Whitefield, 1B  0.149
Helms, 2B       0.269
Chaney, SS      0.191
Carroll, P      0.143

Bet you weren’t expecting to see a trio of sub-.200 hitters on a list like this? Well, one is the pitcher. Fred Whitfield was a bad hitter, but there’s a sample size issue screwing up his numbers. This was one of only six starts he’d have all year. His start let normal first baseman Lee May have a breather. When the best offenses are no-hit, there’s usually someone resting.

This is one of the 10 teams that led the league in hits while getting no-hit. Pete Rose led the league in batting average. Bobby Tolan and Alex Johnson were in the top 10. Tony Perez and Johnny Bench were in the top 15.

The top half puts them on the list, but the bottom half ensures a low placement.

8) Noodles Hahn vs. the Philadelphia Phillies, July 12, 1900. It’s the first no-hitter of the 20th century. Well, if you want to be accurate it’s actually the last no-hitter of the 19th century. There were only eight teams in baseball that year, and here’s what Hahn had to contend with:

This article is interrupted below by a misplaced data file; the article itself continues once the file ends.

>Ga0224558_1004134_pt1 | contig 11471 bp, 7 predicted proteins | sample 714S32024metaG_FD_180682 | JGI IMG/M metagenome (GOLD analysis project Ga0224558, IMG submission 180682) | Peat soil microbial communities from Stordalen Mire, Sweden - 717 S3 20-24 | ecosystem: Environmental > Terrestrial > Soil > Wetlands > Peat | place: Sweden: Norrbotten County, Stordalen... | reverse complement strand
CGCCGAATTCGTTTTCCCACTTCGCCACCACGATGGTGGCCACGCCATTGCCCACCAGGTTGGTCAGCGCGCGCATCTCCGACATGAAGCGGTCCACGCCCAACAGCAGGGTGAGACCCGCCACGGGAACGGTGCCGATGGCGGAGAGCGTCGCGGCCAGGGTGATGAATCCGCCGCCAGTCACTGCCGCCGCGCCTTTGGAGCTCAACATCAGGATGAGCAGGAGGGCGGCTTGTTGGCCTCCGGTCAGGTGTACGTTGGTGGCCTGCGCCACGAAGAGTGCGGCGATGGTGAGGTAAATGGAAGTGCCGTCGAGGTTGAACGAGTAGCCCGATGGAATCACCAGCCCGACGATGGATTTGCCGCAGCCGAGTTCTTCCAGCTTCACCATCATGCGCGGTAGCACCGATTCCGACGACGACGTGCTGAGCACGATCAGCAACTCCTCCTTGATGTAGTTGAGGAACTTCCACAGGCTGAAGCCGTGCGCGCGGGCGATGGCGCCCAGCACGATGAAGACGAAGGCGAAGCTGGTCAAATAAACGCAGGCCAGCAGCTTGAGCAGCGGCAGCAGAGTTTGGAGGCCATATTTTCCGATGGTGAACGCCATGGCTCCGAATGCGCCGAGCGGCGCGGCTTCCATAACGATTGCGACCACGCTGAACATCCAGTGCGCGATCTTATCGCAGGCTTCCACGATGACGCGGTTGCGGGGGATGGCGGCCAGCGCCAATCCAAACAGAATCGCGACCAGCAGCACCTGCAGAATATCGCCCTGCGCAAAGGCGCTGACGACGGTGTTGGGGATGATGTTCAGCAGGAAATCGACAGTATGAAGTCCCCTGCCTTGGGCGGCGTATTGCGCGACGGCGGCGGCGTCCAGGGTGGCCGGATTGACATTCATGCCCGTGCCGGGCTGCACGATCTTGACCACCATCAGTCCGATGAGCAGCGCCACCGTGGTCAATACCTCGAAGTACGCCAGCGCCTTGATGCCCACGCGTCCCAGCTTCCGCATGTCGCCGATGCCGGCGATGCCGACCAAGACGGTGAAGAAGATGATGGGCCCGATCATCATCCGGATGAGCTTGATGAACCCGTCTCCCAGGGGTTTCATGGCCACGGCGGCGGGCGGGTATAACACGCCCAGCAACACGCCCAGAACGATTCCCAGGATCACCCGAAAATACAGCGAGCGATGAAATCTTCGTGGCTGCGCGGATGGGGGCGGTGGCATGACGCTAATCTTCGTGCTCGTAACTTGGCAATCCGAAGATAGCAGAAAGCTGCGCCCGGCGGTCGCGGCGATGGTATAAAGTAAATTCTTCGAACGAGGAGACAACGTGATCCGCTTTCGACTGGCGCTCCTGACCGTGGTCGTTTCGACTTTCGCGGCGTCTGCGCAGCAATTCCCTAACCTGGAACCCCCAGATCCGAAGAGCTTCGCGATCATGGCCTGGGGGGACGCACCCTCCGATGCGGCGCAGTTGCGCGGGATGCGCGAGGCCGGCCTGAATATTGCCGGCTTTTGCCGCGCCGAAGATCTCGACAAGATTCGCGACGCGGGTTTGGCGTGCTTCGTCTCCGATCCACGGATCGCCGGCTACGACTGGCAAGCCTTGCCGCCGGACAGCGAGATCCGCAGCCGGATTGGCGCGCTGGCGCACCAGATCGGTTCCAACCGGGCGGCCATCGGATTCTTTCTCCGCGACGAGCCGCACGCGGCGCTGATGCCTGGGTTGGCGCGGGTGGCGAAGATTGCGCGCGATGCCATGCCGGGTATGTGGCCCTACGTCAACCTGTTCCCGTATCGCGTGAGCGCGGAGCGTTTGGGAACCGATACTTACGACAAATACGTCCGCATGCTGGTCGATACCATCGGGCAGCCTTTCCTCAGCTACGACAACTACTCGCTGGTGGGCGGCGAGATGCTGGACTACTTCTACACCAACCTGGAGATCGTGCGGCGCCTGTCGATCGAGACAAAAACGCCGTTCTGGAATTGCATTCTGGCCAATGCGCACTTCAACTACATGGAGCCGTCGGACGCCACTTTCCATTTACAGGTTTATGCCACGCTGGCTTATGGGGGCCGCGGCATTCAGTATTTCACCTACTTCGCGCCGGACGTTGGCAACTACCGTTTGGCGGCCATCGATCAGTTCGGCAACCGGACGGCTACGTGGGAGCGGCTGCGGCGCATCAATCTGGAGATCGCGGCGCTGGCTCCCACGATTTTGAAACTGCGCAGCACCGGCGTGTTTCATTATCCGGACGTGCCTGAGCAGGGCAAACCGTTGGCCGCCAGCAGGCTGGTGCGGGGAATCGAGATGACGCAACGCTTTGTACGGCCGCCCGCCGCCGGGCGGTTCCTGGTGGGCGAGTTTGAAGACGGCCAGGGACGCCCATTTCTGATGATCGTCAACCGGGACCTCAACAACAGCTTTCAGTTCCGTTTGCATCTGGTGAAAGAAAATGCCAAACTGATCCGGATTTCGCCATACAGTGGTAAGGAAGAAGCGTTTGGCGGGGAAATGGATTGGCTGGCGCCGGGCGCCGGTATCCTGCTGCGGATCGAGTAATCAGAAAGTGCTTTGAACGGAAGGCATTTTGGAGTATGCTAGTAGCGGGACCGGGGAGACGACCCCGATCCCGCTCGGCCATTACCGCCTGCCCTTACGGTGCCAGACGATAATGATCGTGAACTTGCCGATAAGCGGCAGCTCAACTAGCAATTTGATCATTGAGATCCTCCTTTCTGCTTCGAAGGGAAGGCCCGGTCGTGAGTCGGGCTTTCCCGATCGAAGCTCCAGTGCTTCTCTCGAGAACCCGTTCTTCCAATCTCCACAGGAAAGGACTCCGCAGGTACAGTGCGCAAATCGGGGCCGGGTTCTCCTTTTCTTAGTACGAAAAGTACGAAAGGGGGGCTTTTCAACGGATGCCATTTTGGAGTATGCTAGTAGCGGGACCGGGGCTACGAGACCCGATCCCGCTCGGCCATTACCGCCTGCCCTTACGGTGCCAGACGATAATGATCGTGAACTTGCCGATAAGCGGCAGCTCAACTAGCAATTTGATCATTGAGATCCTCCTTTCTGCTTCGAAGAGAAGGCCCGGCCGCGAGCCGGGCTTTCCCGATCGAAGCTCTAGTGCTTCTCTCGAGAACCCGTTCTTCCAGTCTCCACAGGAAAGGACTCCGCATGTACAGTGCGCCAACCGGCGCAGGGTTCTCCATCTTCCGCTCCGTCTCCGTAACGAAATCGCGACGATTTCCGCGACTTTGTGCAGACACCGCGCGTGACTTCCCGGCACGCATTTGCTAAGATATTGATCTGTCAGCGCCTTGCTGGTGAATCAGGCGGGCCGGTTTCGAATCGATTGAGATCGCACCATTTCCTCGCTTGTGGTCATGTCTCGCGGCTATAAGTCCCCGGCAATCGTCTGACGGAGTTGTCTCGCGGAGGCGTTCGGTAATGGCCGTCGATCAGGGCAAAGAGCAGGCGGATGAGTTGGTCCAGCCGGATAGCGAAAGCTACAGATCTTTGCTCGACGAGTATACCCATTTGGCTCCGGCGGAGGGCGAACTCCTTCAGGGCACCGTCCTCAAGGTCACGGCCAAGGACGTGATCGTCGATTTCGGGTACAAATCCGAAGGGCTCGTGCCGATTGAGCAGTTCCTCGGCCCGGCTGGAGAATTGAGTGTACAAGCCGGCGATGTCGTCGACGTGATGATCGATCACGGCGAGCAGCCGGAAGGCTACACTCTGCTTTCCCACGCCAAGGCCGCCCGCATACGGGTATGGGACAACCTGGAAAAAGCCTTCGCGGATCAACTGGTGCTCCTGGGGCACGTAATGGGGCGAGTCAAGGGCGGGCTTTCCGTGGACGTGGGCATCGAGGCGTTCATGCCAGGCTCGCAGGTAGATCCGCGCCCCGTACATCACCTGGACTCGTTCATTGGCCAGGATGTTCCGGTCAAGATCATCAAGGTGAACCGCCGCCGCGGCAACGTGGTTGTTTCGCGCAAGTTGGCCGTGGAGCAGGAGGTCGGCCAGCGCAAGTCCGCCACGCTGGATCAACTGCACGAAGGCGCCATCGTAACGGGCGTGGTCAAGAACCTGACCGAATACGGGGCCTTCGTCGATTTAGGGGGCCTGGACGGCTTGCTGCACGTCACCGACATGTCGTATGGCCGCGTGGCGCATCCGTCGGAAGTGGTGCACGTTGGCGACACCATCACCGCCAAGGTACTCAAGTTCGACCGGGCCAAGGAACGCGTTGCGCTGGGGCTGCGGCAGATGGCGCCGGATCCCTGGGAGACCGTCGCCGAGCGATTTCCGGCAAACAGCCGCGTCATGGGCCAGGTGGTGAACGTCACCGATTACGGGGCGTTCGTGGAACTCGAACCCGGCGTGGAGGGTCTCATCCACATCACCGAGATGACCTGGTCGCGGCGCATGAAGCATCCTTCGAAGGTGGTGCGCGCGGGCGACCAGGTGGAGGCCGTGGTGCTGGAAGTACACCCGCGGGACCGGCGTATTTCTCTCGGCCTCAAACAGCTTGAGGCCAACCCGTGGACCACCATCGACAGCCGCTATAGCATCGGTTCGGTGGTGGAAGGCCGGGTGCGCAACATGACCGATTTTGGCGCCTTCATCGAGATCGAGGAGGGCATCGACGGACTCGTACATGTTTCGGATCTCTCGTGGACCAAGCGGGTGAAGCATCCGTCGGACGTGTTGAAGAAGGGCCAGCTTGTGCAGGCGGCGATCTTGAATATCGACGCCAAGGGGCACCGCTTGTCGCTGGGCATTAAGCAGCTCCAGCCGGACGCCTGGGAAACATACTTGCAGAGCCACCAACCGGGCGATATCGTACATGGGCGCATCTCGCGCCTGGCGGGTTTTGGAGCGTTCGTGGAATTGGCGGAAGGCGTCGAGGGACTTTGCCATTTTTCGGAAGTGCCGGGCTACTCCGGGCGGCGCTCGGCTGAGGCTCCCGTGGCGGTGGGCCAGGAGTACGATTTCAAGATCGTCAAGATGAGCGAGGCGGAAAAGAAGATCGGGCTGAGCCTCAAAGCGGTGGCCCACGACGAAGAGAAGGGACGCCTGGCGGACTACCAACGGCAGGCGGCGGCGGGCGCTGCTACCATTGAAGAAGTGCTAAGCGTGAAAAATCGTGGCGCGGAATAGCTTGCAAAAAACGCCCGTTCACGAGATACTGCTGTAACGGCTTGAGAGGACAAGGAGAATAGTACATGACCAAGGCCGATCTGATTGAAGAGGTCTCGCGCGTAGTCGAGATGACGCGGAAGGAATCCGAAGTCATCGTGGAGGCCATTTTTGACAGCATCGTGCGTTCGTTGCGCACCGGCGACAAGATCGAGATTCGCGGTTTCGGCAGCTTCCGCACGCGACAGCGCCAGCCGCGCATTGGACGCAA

Thomas, CF     0.316
Slagle, LF     0.287
Delahanty, 1B  0.323
Flick, RF      0.367
McFarland, C   0.305
Wolverton, 3B  0.282
Dolan, 2B      0.198
Cross, SS      0.202
Bernhardt, P   0.154

This is very similar to the Reds. Philly had a tremendous lineup ruined by a ghastly bottom of the order. Also like Cincy, a starting infielder sat out the day. This time it was a much better player than Lee May. Hall of Famer Nap Lajoie couldn’t play, allowing the far inferior Joe Dolan to start at second.

The Phillies led the league in hits despite what happened in this game. A full half-century would pass before another pitcher no-hit a team that led the league in hits.